ANAHEIM, Calif. — Imagine, for a moment, you are Dave Dombrowski. You’re searching for a middle-of-the-order bat to stir the Boston Red Sox’s offense and your greatest positional need is at third base. The best available options eight days before the trade deadline are Eduardo Nunez, Asdrubal Cabrera and Jed Lowrie.
What do you do?
You widen your search.
It didn’t take recording only six hits — only two after the second inning — in a 7-3 loss to the Los Angeles Angels on Saturday night to see that the Red Sox are one impact hitter short of having a real chance to run away with the division. They have the American League’s Cy Young Award front-runner in Chris Sale, its most lights-out closer in Craig Kimbrel and a starting rotation that is as talented and deep as any.
But the offense comes and goes like a rash. Boston racked up 47 runs in five games against Toronto and Texas, then scored only 20 runs over its next eight games. The Red Sox bust out for five runs in the first inning Friday night against the Angels, then score only four runs over the next 17 innings.
That’s what happens when you don’t hit home runs. Entering play Saturday, the Red Sox had the second-most hits in the AL (895) and scored the fourth-most runs (465), but were dead last in homers (98). A team that can’t go deep needs to string together two or three hits to score, which is a tough way for an offense to apply consistent pressure on opposing pitchers. At a time when homers are up almost everywhere in baseball, the post-David Ortiz Red Sox insist on building rallies the hard way.
And unless the Kansas City Royals, still within range of a wild-card berth, suddenly shop Mike Moustakas or the Texas Rangers unexpectedly dangle franchise icon Adrian Beltre while he’s on the verge of 3,000 career hits, none of the third basemen on the trade market fit as a middle-of-the-order bopper. If the best the Red Sox can do is Nunez or Cabrera, they would do just as well to stick with versatile Brock Holt as the everyday third baseman.
Dombrowski is said to be exploring outside-the-box options at third base. Jose Bautista would seem to fit that description. The Toronto Blue Jays slugger has played more than 3,000 innings at third base but only 11 since 2014. And while one AL talent evaluator doubted whether Bautista, at age 36, could play third base on a regular basis, a major league source familiar with the Red Sox’s thinking said the club hasn’t even discussed Bautista as an option.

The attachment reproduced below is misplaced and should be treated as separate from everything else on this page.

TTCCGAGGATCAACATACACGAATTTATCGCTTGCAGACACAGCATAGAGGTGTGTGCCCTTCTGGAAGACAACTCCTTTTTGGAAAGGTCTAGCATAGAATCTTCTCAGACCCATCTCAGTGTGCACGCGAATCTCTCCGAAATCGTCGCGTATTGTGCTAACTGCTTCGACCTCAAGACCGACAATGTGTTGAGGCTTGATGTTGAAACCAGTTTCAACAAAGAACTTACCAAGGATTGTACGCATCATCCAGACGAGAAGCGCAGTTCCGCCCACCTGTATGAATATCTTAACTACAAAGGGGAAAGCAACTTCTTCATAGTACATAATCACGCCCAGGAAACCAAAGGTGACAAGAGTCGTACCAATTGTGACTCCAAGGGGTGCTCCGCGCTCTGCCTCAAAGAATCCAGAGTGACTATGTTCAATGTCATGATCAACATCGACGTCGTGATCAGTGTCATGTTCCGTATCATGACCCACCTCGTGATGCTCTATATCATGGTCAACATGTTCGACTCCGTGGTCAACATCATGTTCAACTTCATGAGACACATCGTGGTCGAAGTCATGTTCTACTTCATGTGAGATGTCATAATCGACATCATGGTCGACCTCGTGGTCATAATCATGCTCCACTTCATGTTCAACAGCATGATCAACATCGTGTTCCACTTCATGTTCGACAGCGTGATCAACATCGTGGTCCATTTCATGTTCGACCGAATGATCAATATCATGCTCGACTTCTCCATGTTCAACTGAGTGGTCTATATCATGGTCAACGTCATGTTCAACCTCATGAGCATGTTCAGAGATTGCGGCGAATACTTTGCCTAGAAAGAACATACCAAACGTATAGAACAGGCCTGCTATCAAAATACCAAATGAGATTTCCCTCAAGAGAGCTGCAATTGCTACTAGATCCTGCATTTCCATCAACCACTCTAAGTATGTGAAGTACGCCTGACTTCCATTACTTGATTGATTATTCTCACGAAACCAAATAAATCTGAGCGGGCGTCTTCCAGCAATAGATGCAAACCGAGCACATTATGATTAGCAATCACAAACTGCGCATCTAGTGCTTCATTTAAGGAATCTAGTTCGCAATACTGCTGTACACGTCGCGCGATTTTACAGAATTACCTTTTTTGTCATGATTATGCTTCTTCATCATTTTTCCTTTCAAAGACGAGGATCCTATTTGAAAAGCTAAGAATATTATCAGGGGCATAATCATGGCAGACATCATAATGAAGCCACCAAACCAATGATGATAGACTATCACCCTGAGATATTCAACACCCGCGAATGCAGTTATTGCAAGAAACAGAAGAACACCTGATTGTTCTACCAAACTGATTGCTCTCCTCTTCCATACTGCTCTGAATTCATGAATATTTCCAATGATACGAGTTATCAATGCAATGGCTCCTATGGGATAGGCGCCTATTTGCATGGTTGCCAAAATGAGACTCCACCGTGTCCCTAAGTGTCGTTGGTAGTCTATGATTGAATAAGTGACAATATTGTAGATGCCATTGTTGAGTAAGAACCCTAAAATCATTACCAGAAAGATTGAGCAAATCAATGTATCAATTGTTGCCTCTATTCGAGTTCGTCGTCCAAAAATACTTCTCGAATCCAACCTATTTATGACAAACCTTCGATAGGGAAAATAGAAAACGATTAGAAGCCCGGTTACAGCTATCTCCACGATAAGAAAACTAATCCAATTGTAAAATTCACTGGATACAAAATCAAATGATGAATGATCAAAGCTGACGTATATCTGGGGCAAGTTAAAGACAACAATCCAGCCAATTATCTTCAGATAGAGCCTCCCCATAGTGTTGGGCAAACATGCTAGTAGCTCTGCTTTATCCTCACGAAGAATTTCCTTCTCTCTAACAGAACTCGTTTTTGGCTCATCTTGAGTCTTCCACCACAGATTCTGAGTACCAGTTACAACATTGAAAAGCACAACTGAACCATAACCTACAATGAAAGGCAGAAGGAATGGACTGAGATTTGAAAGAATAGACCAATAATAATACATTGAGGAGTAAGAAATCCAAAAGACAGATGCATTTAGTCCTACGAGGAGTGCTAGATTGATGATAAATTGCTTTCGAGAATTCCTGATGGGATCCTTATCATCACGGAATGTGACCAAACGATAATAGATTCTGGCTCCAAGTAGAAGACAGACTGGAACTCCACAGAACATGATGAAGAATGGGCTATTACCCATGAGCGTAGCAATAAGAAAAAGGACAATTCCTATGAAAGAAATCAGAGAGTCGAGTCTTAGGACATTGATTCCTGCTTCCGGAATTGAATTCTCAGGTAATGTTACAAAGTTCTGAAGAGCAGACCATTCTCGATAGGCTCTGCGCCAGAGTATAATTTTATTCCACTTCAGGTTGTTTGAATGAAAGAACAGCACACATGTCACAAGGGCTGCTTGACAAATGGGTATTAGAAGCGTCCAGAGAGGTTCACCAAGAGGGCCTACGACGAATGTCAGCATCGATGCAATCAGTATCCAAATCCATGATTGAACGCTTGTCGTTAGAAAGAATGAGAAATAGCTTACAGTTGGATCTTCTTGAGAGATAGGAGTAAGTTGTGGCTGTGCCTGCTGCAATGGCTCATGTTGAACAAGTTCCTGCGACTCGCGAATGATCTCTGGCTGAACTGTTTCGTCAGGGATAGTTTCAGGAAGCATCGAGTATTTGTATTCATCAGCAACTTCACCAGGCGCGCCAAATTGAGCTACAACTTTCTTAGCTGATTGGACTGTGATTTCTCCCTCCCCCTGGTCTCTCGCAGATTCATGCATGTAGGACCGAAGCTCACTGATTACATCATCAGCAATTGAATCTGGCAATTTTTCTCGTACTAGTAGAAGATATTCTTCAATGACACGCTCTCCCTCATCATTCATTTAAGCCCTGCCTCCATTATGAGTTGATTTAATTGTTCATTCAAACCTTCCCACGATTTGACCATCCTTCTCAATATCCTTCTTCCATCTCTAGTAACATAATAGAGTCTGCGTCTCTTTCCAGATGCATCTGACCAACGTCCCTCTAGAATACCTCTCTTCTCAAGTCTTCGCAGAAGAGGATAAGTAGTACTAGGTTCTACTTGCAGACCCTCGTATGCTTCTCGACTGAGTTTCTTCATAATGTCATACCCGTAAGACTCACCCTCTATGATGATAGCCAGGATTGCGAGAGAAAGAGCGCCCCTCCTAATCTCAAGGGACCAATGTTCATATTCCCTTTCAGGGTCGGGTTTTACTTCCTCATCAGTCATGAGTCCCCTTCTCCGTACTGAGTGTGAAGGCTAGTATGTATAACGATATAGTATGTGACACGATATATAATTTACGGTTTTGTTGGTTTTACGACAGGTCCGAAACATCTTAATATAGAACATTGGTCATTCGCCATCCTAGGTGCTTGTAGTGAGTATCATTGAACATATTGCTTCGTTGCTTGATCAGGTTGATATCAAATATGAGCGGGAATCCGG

Yonder Alonso? Another AL scout described him as a guy who “plays hitter,” meaning he isn’t a very good defender at first base or third.
But the Red Sox have a strong enough need for another power hitter that they should look beyond their list of players who could potentially move to third base, especially with Hanley Ramirez having started three of the past five games at first base. He’s expected to play there again Monday night in Seattle, a sign that his sore shoulders are holding up better than they did through the season’s first half when he was used almost exclusively as a designated hitter.
Ramirez will never win a Gold Glove at first base. On Saturday night, he cut off a throw to the plate from right fielder Mookie Betts even though Albert Pujols was hobbling around third base and almost certainly would have been out.
But if Ramirez can keep playing first base, it would free up Dombrowski to pursue the best available slugger regardless of position. The Red Sox could go after, say, Jay Bruce or Lucas Duda of the New York Mets, Detroit Tigers outfielder Justin Upton or even Bautista or Alonso. Any could serve as the DH and bat in the middle of the order, while Holt plays third base and slumping, banged-up first baseman Mitch Moreland moves to the bench.
With eight days left until the deadline, the Red Sox are believed to still be focused on more traditional third-base solutions perhaps in the hopes that Moustakas or Beltre will suddenly become available. At the moment, though, there are few real difference-makers to choose from.
It’s nearly time for the Red Sox to expand the search, add power to the offense and make life a little bit easier for those starting pitchers who can take them deep into October.